Womb to wounds – menstrual fluid could repair damaged skin
Scientists are demonstrating how the womb’s unique ability to rapidly rebuild itself could be harnessed to heal difficult-to-repair chronic wounds affecting 400,000 Australians.
A new collaborative study, led by Dr Jemma Evans at Hudson Institute of Medical Research in Melbourne, has shown how plasma isolated from menstrual fluid contains specific proteins that appear to enhance skin repair.
Dr Evans says that menstrual fluid is rich in proteins and bioactive materials that could have applications outside of the womb in chronic wounds, which are estimated to cost the Australian health system $2.85 billion annually.
The findings of the study, involving researchers from Hudson Institute, Walter and Eliza Hall Institute, Queensland University of Technology, The University of Queensland and Skin Research Institute of Singapore, have been published in The FASEB Journal.
“The lining of the uterus, the endometrium, is an amazing tissue which undergoes ‘self-destruction’ each month at menstruation, followed by repair and regeneration of the tissue in preparation for pregnancy. This occurs, on average, 450 times in each woman’s reproductive life,” Dr Evans, a Fielding Foundation Fellow in the Endometrial Remodelling Research Group, explained.
Enhancing skin repair
“Few tissues in the human body promote scar-free wound healing in the same way as the womb. We wanted to test if we could apply these amazing endometrial repair properties to a tissue that is difficult to repair – the skin,” she said.
In comparison to the endometrium which can rebuild itself in three to five days, chronic wounds caused by diabetic or pressure ulcers can take months to fully repair.
Using menstrual fluid samples collected from volunteers using menstrual cups, then processed to extract plasma, Dr Evans and her team discovered that it appears to enhance skin repair, by promoting cell migration to the sites of skin wounds in three different models – a preclinical model, human skin (donated after elective surgeries) and in specific human skin cells (keratinocytes).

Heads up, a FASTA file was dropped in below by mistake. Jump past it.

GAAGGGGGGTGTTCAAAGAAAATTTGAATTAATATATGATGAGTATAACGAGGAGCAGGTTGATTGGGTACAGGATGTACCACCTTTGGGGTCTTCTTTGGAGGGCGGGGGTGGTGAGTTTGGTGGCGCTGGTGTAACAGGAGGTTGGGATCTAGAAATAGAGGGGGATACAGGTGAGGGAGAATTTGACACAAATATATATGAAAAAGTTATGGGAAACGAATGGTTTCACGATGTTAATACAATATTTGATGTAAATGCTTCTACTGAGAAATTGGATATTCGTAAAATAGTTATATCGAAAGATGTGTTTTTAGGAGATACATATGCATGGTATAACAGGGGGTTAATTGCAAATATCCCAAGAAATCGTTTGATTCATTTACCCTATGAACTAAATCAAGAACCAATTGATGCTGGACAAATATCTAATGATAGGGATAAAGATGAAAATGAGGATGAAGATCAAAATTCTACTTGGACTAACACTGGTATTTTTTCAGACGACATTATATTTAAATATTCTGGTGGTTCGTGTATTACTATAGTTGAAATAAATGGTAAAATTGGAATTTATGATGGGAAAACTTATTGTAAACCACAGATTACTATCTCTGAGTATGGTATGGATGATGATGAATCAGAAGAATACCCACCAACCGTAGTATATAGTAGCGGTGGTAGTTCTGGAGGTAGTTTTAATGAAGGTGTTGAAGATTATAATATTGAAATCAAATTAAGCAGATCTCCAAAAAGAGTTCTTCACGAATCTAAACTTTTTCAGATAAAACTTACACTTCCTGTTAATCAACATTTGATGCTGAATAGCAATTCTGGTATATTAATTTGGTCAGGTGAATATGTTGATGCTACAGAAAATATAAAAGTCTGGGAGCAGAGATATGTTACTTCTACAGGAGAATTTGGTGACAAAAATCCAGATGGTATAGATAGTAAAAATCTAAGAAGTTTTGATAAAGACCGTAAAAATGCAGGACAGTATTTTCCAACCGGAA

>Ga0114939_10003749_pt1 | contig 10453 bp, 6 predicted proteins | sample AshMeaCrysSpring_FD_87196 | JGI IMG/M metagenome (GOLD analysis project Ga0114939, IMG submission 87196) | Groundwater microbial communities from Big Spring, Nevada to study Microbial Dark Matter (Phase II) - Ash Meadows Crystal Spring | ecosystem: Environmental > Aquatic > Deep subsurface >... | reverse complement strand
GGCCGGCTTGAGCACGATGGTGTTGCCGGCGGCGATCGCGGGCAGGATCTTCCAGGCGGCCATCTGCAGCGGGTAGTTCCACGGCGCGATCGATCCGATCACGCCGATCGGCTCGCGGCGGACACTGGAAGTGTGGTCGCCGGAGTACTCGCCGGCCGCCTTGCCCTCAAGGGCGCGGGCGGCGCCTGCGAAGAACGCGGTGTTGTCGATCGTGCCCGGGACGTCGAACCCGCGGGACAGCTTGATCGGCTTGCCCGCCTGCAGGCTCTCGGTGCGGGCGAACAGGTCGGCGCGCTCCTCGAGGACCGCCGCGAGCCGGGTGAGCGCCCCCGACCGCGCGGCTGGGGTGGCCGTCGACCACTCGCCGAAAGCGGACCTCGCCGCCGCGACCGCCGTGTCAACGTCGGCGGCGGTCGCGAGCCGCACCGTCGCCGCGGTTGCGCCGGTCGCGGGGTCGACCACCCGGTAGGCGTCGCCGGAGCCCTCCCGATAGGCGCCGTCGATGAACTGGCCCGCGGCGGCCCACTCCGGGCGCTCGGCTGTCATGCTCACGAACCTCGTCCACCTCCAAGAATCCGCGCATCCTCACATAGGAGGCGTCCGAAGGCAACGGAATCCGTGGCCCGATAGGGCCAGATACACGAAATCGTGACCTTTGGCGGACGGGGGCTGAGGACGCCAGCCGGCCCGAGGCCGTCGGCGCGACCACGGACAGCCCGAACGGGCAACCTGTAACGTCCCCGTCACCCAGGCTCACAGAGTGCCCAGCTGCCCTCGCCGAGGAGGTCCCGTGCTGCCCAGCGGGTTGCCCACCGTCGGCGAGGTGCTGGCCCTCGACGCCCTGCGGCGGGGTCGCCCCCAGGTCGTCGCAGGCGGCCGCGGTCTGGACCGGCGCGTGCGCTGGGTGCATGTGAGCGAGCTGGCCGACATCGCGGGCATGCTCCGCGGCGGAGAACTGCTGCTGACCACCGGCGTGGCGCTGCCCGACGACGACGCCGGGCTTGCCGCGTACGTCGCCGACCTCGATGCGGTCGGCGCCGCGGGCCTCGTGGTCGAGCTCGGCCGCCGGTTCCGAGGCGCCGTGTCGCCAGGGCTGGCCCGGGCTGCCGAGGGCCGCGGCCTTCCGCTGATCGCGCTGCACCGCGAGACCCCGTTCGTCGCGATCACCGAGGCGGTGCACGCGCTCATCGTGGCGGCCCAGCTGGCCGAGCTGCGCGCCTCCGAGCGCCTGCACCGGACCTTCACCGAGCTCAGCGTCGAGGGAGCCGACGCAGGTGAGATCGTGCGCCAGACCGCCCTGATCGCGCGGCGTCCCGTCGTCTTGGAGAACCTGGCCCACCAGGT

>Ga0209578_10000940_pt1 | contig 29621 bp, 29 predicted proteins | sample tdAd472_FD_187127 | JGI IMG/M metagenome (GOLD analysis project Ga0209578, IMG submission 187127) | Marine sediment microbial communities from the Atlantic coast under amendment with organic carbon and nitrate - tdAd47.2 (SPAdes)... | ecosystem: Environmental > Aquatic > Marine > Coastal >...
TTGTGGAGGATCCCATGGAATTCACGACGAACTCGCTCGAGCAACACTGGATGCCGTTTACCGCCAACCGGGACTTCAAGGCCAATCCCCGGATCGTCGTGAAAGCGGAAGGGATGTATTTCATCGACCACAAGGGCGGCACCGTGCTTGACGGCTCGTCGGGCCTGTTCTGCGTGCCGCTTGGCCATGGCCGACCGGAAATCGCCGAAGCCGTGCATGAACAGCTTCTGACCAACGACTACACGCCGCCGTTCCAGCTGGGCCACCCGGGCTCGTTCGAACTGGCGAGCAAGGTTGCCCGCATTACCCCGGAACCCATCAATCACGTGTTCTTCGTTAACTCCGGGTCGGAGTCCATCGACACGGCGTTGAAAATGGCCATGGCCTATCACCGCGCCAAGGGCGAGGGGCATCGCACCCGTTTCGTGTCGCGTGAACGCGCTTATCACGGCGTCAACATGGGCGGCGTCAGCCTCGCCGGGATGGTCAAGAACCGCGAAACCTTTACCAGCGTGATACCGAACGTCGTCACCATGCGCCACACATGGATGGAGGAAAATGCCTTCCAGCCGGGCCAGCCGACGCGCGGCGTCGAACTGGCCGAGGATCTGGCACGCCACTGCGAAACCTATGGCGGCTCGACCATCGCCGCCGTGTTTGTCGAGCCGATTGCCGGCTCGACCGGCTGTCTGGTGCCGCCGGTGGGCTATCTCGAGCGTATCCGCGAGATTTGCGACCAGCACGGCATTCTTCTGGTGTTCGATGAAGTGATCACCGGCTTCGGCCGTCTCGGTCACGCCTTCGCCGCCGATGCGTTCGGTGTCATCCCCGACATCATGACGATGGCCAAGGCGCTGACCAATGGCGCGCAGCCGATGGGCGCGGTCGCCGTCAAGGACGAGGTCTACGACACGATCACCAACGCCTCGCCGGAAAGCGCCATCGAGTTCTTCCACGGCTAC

“In wounds made in human skin cells, plasma derived from menstrual fluid brought about complete repair, or 100 per cent healing in 24 hours, compared with about 40 per cent healing observed when using human blood plasma to mimic normal wound healing,” Dr Evans said.
The team also analysed the unique make-up of proteins present in menstrual fluid and found it was more complex than plasma derived from blood. Specific proteins were found to promote skin repair, both in isolation and as part of the complex protein ‘cocktail’ in menstrual fluid.
Artificial menstrual fluid’ first steps
“During menstruation, the womb is concurrently shedding and rebuilding cells. Menstrual fluid captures proteins that hold unique ‘instructions’ to the tissue to completely shed and rebuild in 3-5 days,” Dr Evans said. “We envisage that by identifying the most ‘potent’ repair factors present in menstrual fluid we may be able to manufacture an ‘artificial menstrual fluid’ mix which may benefit skin repair.”
A key limitation of the study is that the wounds used in the pre-clinical model were one millimetre deep, in young healthy skin. Further research is needed to establish whether menstrual fluid plasma works on chronic wounds complicated with bacterial infection, in burn wounds, in older skin and in deeper wounds.
Dr Evans said very few treatments are able to rapidly repair wounds. Current treatments for chronic wounds promote proliferation of cells and use of these treatments may be associated with a small increase in cancer risk with long term use, she said.
“This study represents a first step towards using an ‘artificial menstrual fluid’ as a treatment to safely and rapidly heal chronic wounds, reduce the burden on the public health system, and improve the health of thousands of Australians,” Dr Evans said.
- Chronic wounds are a ‘silent epidemic’ estimated to affect more than 400,000 Australians at any one time.
- Older people are more likely to experience chronic wounds than younger people, as the skin’s natural ability to repair itself decreases over time.
- Examples of chronic wounds may include: pressure ulcers, diabetic ulcers, venous ulcers and artery insufficiency ulcers.
- The cost of chronic wounds to the Australian health system is an estimated $2.85 billion annually. This represents two per cent of the total national healthcare expenditure.
Hudson Institute communications
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